NOTE: I wanted to use the first part of Avenging Dreams, but I was afraid that our distributors would ban the book. Patrick describes a sexual dream that is out of this world!
"Shit, Greg. I?ve seen street pizza that looked better than you."
"Thanks, Ed. Your concern is duly noted." I stared into my glass of Jim Beam; my fifth double in the past half an hour but would it be enough?
Ed O?Banion set his purse on the bar and took the stool next to me. Today he was dressed in a conservative blue business suit, white blouse and dark panty hose, getting ready to cruise the business/cocktail lounge circuit later, I assumed. "Whatís going on? Haven?t seen you in a few weeks. New assignment?"
Ed knows I do work for spirits. Not liquor, the ethereal kind. I forced a laugh. "Try plural. One wants me to nail her old boyfriend. One wants me to find her dog. One wants me to track down his long-lost daughter and beg for forgiveness. All petty fucking bullshit. They won?t get out of my dreams!"
Ed knew the details and understood my predicament. He took a sip from his margarita. "Spirits are people, too."
"Yeah. Idiotic, thoughtless pains in the ass. This has got to stop!" A few of the other patrons in Bambiís turned our way as I slammed my fist on the bar, then quickly reconsidered when I glared at them. "They won?t let me sleep, they won?t let me dream, they just keep fucking with me." I finished my Beam in one swallow, ordered another. "Ed, you gotta get me another psychic. I have to contact these fucks." I paused. "Or teach me how."
"Won?t help, Greg. Believe me, I know." Ed is a psychic, one of the best. He hates it. "Just because they can contact you doesn?t mean you can contact them. Gotta be born with it; the talent, I mean. I can teach you the rituals but they?re as helpful as the IRS. There is only one thing you can do."
"Get drunk until I pass out?"
"Nope. You gotta go back."
I drummed my fingers on the steering wheel of my Mustang, waiting for the light. My lack of sleep combined with the Beam should have made me comatose; Edís words had me as wired as the phone company. You gotta go back. I had been to the other side once, the result of a motorcycle accident. After "dying," I spent several months in a coma. It was the reason they could reach me; once you?ve been there, the door is always slightly ajar. Thatís what Ed claimed. And I had no reason not to believe him. Not when my dreams were continually interrupted by angry spirits demanding I avenge them.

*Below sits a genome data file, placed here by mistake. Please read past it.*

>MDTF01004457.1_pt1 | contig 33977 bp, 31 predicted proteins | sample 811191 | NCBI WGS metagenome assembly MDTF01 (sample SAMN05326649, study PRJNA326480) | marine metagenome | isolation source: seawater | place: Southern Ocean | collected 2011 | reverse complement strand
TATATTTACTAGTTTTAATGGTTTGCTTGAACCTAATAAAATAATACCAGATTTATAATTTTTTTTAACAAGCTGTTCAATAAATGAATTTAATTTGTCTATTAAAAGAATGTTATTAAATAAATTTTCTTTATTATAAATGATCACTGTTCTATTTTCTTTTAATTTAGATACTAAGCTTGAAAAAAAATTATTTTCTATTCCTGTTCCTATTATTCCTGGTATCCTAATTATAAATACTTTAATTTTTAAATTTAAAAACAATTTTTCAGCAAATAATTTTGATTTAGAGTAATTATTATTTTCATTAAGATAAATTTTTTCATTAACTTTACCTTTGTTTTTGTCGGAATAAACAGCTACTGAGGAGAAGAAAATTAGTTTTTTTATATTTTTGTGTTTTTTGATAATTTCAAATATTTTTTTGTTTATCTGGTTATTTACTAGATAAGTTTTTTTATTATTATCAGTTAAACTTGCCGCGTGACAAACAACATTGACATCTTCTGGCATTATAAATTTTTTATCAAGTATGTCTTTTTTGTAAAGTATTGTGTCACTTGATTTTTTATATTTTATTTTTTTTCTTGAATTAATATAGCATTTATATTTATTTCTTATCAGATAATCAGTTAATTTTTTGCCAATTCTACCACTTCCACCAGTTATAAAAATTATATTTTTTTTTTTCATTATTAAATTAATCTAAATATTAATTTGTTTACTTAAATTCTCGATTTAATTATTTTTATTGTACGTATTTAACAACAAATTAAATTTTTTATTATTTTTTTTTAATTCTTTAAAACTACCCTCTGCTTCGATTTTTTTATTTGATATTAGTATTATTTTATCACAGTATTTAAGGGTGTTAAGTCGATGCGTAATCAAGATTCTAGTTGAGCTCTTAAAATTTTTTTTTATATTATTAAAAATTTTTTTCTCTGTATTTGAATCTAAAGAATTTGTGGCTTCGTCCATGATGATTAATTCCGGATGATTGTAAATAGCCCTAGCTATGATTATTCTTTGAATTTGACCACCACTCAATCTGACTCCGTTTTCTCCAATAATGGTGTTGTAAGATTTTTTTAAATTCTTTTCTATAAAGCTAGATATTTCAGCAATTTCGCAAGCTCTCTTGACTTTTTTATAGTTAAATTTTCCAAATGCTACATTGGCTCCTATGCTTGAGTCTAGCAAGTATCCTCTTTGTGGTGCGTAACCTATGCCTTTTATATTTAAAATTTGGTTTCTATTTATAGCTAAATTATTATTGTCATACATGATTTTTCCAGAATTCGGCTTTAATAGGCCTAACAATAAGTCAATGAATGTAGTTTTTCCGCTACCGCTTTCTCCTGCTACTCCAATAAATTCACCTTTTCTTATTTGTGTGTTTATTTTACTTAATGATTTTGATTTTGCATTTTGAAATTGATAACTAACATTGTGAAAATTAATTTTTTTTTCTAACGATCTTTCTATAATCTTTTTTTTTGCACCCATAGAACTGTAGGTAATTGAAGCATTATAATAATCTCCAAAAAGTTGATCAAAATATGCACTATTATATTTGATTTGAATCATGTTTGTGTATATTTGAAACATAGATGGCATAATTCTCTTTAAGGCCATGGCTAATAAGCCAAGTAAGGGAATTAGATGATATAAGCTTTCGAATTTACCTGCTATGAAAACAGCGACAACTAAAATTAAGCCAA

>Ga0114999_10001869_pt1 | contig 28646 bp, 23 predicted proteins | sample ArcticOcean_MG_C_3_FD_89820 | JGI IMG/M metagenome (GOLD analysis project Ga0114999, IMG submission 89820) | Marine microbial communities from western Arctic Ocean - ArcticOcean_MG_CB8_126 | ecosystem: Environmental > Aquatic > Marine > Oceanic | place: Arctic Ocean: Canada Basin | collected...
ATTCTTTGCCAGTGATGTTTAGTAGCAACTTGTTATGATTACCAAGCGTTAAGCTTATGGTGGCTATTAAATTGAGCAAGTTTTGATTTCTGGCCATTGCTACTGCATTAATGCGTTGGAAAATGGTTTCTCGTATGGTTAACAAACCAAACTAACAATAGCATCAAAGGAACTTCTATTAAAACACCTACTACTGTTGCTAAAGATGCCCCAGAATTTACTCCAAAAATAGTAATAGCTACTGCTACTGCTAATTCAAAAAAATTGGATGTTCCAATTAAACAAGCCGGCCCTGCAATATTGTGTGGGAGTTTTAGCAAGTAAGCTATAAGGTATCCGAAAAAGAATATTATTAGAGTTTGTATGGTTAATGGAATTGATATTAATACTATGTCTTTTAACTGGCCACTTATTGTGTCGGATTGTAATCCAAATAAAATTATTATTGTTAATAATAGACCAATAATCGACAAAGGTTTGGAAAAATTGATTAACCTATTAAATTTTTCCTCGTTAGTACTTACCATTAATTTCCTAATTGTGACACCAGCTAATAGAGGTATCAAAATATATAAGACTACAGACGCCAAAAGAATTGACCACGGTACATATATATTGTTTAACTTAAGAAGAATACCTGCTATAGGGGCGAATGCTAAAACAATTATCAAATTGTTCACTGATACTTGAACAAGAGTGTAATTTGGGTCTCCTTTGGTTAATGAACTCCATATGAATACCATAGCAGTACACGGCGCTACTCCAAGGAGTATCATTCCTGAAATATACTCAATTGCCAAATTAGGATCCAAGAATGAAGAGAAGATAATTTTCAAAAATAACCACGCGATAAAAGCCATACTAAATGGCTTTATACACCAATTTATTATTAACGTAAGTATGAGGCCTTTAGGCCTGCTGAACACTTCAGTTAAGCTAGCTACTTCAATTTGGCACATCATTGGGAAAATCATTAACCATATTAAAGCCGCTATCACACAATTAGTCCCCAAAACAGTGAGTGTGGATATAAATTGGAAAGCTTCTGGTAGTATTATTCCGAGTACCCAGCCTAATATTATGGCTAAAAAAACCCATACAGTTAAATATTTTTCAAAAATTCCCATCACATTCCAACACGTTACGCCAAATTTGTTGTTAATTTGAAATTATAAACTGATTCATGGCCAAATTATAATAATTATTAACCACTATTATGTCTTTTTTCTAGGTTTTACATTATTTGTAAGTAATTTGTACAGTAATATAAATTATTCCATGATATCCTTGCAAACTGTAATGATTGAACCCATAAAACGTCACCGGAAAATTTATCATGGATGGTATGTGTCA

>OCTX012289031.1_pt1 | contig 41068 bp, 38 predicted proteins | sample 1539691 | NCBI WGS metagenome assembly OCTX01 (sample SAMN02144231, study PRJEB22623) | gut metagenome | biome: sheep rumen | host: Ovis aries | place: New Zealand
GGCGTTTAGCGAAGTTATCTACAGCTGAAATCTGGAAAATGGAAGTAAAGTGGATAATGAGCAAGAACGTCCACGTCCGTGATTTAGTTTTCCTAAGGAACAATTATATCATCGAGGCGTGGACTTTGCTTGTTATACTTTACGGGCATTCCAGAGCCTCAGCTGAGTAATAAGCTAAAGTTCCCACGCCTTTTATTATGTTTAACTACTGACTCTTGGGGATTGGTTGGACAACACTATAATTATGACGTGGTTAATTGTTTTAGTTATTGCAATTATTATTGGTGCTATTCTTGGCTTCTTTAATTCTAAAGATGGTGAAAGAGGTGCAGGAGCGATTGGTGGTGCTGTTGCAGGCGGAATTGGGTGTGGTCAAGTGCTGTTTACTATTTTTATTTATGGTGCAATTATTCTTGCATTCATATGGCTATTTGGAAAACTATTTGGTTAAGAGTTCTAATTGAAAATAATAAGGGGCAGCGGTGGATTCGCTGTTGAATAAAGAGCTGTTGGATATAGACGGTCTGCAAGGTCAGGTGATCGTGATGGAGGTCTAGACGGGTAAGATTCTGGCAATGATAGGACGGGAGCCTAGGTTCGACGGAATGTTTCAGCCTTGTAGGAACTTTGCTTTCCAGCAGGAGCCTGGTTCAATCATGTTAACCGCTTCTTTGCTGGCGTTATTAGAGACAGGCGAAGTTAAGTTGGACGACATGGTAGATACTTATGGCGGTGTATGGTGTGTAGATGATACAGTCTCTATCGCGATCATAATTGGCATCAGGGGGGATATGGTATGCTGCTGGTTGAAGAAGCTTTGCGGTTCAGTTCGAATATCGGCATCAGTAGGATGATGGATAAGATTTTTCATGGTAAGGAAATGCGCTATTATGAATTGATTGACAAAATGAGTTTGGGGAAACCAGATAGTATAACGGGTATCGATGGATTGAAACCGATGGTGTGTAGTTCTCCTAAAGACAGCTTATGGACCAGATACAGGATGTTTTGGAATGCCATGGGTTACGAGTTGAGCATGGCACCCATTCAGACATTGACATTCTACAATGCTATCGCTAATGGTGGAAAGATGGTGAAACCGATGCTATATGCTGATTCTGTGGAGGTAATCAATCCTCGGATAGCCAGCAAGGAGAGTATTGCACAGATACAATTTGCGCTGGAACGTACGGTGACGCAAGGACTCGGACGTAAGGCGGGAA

The first time had been hell, the second nearly as bad. But those occasions only involved one spirit. Now there was a horde of the fucks, calling me like long-distance phone reps for meaningless bullshit.
The car horn interrupted my rumination; the light had changed. I automatically flipped the other driver off as I roared through the intersection. You gotta go back, Greg Alamos. And how the fuck was I going to do that?
I finished typing and hit "send." My message was now dancing along the Internet to some woman in Arkansas. She would be surprised when she read it, she had not heard from her father in over twenty years-probably didn?t care to. Probably didn?t know he was dead. But at least one spirit client would be satisfied.
Finding her had not been that much of a problem. But I didn?t want to hear back from her, so I deleted that screen name and password with my service provider before logging off. Then I rubbed my eyes and sighed; if only reaching the spirit world was this easy. I chugged more coffee and glanced at the clock. Ed told me to meet at his home at seven o?clock; he had a plan to solve my immediate problem. But I had three hours to kill. A nap would be nice...and impossible. I still had two "clients" screaming at me every time I drifted off. My first two assignments had been from spirits who wished vengeance on their murders and I could appreciate their motives, if not their alarming lack of manners. But just to get back at a former boyfriend? Find a lost puppy? "Spirits are people all right," I muttered as I turned on my TV. I quickly became terminally bored watching a panel of frustrated housewives complain about their sex lives on Oprah. Or was it Sally? After two hours, the faces and bitching became indistinguishable. So I wasn?t in the best frame of mind when I drove to Edís.
There was another man there when I arrived. He was dressed in a lab coat and scattered around Edís living room was a gurney, oxygen tank and mask, some portable monitoring equipment and other medical paraphernalia. Ed greeted me perfunctorily. "The good doctor here has agreed to assist us," he nodded toward the stranger, who frowned yet said nothing.
"I thank you." I smiled at him. It wasn?t returned, which told me the man was not here by choice. I glanced at Ed. "Later," he said. "For now, take off your shirt and pants and lie down. We both want to get this over in a hurry."
"What do you plan to do?" I asked as I began unzipping.
"Take you to the other side." Ed grinned. "Kill you, basically. If we?re lucky, we?ll bring you back."
The cold I felt was from more than the gurney. "And then what? What do I do?"
"Your spirit will have to negotiate with them. Do whatever it is you need to do."
"And how do I do that?"